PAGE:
Britain’s The Daily Telegraph has just released its new iPad application, that has gone from offering a few free leading articles to offering completely chargeable content.
Now, I have nothing against paid content, great content and journalism costs money to create and if it’s above average in quality, then I’m willing to pay.
However, The Telegraph believes that its iPad application is synonmous with a pre-internet era printed newspaper, and is charging accordingly $1.99 per day. Per day! Or $16.99 per month.
This model only makes sense if you consume content from one location, that’s it that’s all. However, with the internet and a zero marginal cost of publishing, that’s not how most people consume content. They’ll read a few articles per day from each source.
Hence, my average daily cost per article from The Telegraph would be around 40 cents if I were to read 5 articles a day. That’s a lot to pay per article! Pre-Internet, if you were to read 15-20% of one newspaper, roughly, 20-30 articles, you may be paying the equivalent of 10 cents per article. If you remember that the marginal cost of delivering the article is much higher due to distribution and newsprint costs, then the equivalent article today should be valued at between 2 and 5 cents.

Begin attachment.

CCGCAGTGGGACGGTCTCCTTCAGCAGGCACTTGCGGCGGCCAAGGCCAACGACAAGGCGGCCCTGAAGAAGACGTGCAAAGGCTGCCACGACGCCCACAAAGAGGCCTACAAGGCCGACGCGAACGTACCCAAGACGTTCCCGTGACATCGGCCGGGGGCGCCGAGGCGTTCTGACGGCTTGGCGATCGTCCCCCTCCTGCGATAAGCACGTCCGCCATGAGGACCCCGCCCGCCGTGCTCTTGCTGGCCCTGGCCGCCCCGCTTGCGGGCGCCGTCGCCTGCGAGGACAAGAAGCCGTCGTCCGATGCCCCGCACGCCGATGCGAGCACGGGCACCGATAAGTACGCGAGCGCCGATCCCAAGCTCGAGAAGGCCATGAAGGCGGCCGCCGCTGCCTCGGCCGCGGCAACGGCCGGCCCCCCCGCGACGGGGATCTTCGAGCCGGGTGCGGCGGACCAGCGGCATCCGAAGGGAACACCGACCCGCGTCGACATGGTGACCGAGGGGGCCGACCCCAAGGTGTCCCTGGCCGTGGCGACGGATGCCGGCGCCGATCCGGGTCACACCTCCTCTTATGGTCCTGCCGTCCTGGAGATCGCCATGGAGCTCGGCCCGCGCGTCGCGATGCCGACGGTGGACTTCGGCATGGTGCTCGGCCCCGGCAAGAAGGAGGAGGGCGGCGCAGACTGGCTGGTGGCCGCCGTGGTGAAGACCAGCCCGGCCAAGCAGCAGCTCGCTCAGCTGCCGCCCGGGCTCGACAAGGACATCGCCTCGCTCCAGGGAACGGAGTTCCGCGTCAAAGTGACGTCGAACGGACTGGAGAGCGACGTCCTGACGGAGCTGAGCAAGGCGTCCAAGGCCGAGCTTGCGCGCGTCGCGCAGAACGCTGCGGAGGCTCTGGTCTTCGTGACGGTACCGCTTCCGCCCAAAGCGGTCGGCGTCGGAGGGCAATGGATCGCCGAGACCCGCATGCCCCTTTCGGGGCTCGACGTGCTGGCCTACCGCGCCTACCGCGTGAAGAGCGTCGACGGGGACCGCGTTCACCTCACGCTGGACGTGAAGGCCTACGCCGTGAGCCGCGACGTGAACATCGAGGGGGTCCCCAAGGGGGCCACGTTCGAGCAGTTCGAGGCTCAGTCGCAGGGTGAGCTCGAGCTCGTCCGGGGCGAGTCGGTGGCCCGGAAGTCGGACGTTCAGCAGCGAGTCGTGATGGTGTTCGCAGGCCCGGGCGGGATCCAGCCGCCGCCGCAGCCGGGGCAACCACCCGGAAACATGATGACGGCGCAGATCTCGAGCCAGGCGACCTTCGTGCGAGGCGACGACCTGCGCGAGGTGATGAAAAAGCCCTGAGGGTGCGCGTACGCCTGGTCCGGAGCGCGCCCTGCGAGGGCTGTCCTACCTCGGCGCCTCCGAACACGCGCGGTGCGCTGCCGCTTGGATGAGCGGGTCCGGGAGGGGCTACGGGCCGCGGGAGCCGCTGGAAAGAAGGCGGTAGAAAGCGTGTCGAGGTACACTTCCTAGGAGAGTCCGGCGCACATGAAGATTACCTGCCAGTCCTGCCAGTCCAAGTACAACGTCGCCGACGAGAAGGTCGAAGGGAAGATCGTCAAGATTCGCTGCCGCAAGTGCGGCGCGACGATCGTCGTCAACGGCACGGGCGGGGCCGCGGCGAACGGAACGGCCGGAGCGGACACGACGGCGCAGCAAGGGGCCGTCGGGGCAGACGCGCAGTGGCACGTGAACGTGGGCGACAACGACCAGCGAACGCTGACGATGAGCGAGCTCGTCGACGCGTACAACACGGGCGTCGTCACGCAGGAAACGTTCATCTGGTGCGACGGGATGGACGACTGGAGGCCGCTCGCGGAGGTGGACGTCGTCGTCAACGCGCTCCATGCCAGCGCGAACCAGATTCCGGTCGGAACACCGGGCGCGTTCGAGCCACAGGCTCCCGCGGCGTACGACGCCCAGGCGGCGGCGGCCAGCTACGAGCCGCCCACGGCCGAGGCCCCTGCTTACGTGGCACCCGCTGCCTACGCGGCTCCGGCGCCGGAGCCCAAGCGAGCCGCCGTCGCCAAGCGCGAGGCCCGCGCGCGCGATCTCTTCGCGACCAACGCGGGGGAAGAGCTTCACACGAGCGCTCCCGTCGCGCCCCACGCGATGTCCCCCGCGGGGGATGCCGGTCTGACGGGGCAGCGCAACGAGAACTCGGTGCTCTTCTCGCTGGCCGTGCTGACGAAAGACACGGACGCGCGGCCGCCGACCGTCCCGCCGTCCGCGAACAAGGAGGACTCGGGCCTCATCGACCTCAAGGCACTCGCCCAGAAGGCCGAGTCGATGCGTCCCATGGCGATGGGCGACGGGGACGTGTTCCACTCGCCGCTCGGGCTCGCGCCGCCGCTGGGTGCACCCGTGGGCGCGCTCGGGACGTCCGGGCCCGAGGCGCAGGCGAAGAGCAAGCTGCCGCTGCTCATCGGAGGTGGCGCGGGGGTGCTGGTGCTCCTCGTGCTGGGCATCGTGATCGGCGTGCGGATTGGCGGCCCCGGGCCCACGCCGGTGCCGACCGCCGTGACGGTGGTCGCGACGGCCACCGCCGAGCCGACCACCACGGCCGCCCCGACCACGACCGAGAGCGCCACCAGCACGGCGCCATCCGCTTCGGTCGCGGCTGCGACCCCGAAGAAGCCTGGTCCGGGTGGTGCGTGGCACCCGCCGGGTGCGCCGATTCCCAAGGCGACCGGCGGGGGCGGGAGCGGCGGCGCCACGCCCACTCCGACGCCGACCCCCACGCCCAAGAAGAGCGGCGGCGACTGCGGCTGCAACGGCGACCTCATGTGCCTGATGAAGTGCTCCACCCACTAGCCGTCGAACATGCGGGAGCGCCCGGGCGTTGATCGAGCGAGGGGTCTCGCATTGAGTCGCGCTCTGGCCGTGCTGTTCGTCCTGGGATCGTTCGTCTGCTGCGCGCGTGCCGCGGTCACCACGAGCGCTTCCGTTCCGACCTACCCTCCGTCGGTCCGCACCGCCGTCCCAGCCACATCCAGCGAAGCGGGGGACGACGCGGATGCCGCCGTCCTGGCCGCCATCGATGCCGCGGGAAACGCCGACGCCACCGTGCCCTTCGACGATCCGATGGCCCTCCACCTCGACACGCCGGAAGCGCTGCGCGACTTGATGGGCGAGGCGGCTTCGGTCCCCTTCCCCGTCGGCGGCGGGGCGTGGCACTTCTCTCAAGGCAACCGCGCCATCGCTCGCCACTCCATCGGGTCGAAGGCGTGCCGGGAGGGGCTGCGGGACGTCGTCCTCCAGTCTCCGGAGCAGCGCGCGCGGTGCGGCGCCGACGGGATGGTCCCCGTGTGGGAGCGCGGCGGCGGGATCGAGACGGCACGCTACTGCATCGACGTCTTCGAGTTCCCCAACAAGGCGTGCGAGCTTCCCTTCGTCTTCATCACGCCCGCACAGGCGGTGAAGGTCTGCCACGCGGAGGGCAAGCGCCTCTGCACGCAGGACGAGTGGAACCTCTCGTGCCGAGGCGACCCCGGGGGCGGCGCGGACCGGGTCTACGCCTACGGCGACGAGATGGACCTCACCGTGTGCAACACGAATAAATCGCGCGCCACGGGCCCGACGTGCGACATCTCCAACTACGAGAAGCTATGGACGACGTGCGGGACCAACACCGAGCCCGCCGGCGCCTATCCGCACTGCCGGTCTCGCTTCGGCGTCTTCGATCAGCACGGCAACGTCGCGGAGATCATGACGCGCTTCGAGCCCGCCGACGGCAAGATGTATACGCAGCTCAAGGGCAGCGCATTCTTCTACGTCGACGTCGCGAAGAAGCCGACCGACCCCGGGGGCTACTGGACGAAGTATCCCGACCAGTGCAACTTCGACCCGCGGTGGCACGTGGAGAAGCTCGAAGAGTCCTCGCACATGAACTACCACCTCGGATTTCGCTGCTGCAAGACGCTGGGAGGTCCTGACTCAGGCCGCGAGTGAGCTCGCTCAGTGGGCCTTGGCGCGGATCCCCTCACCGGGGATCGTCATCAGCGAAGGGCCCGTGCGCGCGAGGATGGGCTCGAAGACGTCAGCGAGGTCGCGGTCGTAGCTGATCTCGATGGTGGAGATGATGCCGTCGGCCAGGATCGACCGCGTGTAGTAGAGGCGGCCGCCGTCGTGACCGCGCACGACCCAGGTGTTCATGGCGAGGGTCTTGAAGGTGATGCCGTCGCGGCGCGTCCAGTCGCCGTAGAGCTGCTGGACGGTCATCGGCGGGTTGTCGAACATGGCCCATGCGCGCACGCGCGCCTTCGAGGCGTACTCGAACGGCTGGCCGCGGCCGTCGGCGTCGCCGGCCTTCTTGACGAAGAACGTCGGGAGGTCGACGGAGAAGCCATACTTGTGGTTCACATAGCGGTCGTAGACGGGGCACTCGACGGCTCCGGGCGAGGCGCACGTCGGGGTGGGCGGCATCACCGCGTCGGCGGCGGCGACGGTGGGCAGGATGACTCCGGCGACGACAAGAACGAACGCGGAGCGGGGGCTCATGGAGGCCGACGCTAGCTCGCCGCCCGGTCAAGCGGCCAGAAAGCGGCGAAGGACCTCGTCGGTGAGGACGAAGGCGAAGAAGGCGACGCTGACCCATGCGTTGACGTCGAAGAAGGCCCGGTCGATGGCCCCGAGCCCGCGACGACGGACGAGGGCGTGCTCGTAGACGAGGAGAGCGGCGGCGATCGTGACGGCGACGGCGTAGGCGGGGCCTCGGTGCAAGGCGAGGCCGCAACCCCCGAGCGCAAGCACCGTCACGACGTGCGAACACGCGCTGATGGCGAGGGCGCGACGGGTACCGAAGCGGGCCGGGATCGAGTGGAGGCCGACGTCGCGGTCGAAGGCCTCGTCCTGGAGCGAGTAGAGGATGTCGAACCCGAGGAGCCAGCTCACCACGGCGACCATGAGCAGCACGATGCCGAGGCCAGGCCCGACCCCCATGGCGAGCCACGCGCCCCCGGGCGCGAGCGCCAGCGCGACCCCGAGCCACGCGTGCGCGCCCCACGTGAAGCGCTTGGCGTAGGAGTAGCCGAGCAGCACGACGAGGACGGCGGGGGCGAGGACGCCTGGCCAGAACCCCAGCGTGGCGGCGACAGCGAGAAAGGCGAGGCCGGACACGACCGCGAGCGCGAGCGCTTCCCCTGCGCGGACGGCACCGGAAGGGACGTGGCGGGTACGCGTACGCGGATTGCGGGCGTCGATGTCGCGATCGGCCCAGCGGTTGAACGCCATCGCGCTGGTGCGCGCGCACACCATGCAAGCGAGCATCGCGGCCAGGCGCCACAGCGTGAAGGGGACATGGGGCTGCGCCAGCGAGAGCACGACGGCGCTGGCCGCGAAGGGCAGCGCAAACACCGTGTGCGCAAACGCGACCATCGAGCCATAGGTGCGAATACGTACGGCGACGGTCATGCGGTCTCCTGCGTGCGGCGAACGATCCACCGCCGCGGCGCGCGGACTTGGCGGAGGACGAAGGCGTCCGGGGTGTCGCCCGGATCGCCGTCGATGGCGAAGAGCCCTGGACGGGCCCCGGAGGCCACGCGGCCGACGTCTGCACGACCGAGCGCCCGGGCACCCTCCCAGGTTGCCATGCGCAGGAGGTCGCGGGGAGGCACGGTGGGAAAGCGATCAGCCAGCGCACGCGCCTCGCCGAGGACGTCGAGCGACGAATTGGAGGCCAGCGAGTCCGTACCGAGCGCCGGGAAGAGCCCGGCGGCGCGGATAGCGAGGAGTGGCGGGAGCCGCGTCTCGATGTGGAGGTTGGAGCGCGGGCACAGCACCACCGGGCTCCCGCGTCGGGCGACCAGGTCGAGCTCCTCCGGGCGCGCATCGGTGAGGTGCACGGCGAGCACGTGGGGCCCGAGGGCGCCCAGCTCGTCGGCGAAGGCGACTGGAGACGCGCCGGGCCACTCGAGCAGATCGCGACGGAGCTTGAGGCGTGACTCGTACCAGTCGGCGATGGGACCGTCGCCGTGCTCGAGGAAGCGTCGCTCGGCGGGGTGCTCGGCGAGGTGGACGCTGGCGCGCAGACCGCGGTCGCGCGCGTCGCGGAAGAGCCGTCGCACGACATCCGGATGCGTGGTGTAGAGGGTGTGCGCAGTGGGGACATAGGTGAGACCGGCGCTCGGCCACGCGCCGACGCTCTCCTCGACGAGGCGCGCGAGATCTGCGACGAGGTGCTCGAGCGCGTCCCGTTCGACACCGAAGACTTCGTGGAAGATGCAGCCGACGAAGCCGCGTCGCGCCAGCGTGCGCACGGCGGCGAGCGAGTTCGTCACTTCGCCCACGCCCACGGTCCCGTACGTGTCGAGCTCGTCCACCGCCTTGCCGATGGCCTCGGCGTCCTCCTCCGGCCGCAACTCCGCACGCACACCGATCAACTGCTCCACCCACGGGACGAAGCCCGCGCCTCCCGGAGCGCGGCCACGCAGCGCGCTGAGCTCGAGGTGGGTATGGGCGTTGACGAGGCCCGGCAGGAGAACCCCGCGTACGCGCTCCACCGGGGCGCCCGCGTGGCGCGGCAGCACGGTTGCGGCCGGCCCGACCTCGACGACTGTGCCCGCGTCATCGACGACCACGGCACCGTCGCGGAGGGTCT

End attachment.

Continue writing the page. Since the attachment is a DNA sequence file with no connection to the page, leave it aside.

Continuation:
So, if the The Telegraph wants to charge, this is what is should do.
1. Create a value per article. This can vary based on the contents of the article. An in-depth report with multi-media graphics may be 5-10 cents whilst a standard article may be 2 cents.
2. Have readers by credits through in-app purchase.
3. Suggest to readers that subscription might be better if they are heavy readers.
4. Offer a few articles per day for free, as news is an experience good, and you need to read it to know if you like the style of the paper.
There is another way to look at iPad newspapers. If you suggest that people should pay because the iPad app experience is so much better than the web experience, but the content is no better or doesn’t merit being charged for, then you should charge for that experience. Make the iPad app payable in the app store. Charge $5 one time, one off. The value is in the reading medium, not in the content.